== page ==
There’s no one-size-fits-all approach to successful farm management. From crop production to marketing, agriculture has grown vastly more complex. Still, for the many factors that have changed, there are three commonalities that pave the path to profitability.
#1: A crop production plan that fits the farm
While the actions of Mother Nature weigh heavily on yield opportunities, farmers still play a key role in maximizing yield potential. Selecting the right seed and crop inputs, combined with effective in-season management are primary factors for maximizing yields.
Reaching maximum profitability is a different story. Each field has a distinct history and characteristics that will determine its profit potential. And in a pure commodity production environment, the market determines prices and returns available at the farm level, which are currently at or near cost of production.
The key is to know what the market is offering and what each field is capable of producing, then creating a plan to maximize the return for each field. It could be a maximum yield approach, a minimum cost approach or somewhere in the middle. Being profitable with commodities requires being above average in some way, whether that’s in production output, input costs, marketing revenue, efficiency or some other profitability factor.
#2: True understanding of production costs
Regardless of your business, a good rule of thumb is not to sell your product until you know the cost of production. That’s especially true in agriculture.
Many farmers calculate costs by the acre, but that may not be accurate enough. Grain isn’t sold by the acre; it’s sold by the bushel. Your goal should be to know the production costs of every unit for sale. That requires a thorough understanding of all costs, including fixed costs — not just direct crop input costs. Be sure to include capital replacement, debt payments, family living expenses, taxes, etc.
The next step is to determine a realistic desired market price. Putting your marketing plan in writing is important. It’s easy to get busy in the fields and put off creating marketing plans or to waver from plans that only exist in your head. Having your plan written down and reviewing it regularly can help keep your targets top of mind as prices fluctuate.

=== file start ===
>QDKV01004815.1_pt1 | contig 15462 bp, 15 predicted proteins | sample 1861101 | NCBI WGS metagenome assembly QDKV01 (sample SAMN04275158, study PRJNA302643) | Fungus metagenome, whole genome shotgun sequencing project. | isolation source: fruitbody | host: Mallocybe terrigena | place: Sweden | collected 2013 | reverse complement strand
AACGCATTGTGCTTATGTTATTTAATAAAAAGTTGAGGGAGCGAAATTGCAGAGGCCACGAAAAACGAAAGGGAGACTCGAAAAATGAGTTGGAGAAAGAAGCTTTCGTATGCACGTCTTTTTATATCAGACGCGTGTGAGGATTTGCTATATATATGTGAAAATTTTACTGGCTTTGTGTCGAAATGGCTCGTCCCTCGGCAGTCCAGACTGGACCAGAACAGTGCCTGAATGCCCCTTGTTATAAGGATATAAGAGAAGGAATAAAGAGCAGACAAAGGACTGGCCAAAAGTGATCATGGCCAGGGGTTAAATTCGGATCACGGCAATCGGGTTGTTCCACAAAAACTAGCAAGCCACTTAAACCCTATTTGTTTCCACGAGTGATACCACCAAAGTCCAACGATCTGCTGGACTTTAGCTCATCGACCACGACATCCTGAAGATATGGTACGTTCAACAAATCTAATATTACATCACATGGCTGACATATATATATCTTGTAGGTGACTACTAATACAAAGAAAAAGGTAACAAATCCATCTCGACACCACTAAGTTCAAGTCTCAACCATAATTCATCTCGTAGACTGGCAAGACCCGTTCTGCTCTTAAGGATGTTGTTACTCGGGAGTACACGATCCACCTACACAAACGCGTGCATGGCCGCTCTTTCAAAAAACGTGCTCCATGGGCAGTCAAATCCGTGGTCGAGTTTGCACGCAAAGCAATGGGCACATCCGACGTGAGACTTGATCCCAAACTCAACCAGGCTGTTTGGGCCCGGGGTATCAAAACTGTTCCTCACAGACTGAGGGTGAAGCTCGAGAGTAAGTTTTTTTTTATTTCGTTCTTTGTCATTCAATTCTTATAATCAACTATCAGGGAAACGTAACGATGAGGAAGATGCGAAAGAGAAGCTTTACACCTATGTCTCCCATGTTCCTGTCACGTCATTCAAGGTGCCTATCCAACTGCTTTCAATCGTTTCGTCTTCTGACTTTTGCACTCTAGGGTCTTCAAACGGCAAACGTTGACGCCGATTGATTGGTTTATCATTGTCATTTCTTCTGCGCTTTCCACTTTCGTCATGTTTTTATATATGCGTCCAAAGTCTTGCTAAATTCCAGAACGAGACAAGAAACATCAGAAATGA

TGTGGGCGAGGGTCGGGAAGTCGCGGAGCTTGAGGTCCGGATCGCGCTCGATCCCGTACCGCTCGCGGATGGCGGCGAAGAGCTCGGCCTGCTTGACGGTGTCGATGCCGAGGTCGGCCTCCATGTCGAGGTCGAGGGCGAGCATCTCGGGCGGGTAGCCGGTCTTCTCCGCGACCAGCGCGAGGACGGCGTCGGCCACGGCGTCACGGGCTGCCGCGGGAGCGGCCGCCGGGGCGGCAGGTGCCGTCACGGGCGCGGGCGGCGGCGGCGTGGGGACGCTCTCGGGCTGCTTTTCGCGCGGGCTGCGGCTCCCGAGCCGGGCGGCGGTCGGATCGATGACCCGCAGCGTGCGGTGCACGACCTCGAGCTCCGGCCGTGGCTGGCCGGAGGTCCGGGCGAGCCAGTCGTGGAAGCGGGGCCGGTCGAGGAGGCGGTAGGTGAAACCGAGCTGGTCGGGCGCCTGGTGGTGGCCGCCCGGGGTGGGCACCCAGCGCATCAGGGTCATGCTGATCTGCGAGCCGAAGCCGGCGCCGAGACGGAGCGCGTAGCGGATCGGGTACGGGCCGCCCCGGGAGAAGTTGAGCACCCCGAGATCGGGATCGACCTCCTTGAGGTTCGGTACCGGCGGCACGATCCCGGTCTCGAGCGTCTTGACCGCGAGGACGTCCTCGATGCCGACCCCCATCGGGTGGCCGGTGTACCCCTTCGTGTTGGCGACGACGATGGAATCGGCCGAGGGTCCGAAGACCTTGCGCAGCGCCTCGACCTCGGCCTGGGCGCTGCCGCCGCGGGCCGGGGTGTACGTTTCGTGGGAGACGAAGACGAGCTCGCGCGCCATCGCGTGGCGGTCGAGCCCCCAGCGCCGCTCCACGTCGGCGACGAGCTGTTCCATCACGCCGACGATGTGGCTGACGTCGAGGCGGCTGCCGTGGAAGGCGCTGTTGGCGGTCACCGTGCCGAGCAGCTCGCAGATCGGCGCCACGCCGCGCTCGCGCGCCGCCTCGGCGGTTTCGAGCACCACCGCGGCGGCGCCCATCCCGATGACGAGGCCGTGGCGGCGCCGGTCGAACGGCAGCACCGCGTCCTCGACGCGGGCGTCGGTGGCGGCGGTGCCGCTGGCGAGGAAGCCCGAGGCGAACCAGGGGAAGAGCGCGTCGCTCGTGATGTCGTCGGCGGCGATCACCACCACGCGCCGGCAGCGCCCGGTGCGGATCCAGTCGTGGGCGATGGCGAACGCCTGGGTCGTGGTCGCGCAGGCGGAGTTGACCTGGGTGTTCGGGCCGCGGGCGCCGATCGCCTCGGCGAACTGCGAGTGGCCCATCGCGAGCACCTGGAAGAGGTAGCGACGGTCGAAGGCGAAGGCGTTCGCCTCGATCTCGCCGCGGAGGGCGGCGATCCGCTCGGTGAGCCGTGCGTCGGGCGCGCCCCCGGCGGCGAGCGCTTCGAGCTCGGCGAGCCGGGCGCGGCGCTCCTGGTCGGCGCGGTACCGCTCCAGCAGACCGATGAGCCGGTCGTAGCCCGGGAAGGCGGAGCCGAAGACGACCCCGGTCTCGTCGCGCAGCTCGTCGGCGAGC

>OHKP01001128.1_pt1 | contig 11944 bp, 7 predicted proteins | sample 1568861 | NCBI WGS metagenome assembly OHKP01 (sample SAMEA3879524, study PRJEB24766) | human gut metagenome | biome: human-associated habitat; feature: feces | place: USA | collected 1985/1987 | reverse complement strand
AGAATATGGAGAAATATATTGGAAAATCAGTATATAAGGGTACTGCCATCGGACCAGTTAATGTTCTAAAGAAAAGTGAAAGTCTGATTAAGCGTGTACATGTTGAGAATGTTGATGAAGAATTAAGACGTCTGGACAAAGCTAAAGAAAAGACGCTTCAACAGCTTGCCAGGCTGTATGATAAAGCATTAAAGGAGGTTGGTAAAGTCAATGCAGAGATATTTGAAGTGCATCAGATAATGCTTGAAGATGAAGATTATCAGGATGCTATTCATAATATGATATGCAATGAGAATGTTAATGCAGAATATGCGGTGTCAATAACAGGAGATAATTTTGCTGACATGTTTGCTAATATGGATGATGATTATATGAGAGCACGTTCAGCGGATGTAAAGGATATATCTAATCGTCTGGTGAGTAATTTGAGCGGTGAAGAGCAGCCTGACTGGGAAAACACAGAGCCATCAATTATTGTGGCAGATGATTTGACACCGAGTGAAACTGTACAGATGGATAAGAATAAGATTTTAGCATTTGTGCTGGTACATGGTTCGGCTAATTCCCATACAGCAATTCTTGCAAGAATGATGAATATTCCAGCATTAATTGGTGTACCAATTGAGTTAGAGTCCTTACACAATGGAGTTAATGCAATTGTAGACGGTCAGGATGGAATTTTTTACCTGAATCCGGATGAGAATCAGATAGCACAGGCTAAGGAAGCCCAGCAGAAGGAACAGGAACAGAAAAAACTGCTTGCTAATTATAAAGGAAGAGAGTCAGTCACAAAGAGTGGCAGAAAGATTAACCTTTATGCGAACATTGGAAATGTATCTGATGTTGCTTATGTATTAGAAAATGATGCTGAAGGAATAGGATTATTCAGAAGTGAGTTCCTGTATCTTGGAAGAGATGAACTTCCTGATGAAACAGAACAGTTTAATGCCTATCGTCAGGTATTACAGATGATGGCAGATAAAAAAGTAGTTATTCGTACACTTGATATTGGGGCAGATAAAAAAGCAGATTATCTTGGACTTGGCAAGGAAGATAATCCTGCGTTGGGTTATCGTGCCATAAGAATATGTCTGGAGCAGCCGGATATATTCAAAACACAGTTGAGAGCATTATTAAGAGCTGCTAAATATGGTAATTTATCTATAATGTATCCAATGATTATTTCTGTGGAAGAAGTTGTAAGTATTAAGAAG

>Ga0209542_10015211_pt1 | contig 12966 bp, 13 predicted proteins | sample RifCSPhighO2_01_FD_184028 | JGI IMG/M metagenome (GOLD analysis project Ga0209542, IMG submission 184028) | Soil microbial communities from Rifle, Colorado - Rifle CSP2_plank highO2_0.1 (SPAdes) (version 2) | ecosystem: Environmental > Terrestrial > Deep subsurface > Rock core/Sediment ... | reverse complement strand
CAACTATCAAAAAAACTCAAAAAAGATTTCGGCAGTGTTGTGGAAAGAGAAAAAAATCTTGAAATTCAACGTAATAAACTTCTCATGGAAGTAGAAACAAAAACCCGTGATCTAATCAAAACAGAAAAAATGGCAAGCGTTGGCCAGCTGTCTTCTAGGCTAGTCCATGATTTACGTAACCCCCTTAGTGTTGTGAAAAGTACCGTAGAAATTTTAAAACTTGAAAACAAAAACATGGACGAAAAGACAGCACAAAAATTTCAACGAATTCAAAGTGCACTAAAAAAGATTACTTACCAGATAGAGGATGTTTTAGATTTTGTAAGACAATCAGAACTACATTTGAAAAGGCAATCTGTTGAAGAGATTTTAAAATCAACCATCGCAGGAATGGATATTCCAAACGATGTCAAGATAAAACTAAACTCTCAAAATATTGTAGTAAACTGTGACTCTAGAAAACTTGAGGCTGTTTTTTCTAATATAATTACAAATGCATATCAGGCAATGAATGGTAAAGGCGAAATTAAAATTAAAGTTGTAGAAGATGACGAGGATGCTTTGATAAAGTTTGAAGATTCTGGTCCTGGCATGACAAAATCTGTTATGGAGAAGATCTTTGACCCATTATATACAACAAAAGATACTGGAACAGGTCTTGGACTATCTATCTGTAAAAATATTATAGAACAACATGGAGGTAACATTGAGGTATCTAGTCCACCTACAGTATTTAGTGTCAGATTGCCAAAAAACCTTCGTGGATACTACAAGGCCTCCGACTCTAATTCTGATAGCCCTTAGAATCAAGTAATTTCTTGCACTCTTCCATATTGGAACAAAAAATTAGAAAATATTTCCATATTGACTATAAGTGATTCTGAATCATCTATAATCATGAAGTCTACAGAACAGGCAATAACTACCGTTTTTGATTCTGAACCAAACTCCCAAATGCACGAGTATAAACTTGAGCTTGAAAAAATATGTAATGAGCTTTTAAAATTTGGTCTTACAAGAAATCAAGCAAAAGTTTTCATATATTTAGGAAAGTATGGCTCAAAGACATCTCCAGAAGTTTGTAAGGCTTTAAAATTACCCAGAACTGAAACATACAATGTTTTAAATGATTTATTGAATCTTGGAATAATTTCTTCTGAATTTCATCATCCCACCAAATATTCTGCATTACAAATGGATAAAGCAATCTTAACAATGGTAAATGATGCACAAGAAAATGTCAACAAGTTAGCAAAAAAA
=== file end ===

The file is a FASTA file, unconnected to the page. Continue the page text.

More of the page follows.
Last, it’s important to implement your plan. Volatility is the new norm in agriculture. Marketing can be an emotional task, so sticking to your plan helps overcome some of that emotion when it is time to make the sale. Strong emotions can lead to missed opportunities.
#3: Well-balanced family living expenses
Balancing family living expenses with business profitability is a concern many farmers share.
Larger houses, vacation homes, recreational vehicles and other forms of leisure create fun, memorable experiences for your family, but can add stress if they begin to stretch your financial resources. Assets purchased with available cash during good times are easier to maintain. But when assets are financed, it may be difficult to sustain extra payments and recurring maintenance costs while trying to trim the family budget to help the farm cover its overhead expense.
Every family’s needs are different based upon size of family, age of children and desired lifestyle, but knowing your total family living costs is critical to operational success. Creating a family budget at the beginning of the year will help you determine if your operation can support your living expenses. If something doesn’t add up, you’ll be better prepared to adjust your lifestyle or seek off-farm income sources to maintain it.
With so many responsibilities involved in running a farm, it can be easy for family budgeting to lose priority. Rather than thinking of budgeting as something that limits your family’s quality of life, it may be helpful to consider it something that protects your family’s quality of life for years to come.
In lean times, it’s common to face difficult financial decisions, and it can be challenging to find a way to maintain profitability every year through market ups and downs. But, thoughtful planning can help you find sustained success. You can’t control the grain market, but you can change how you run your operation and how you spend your money.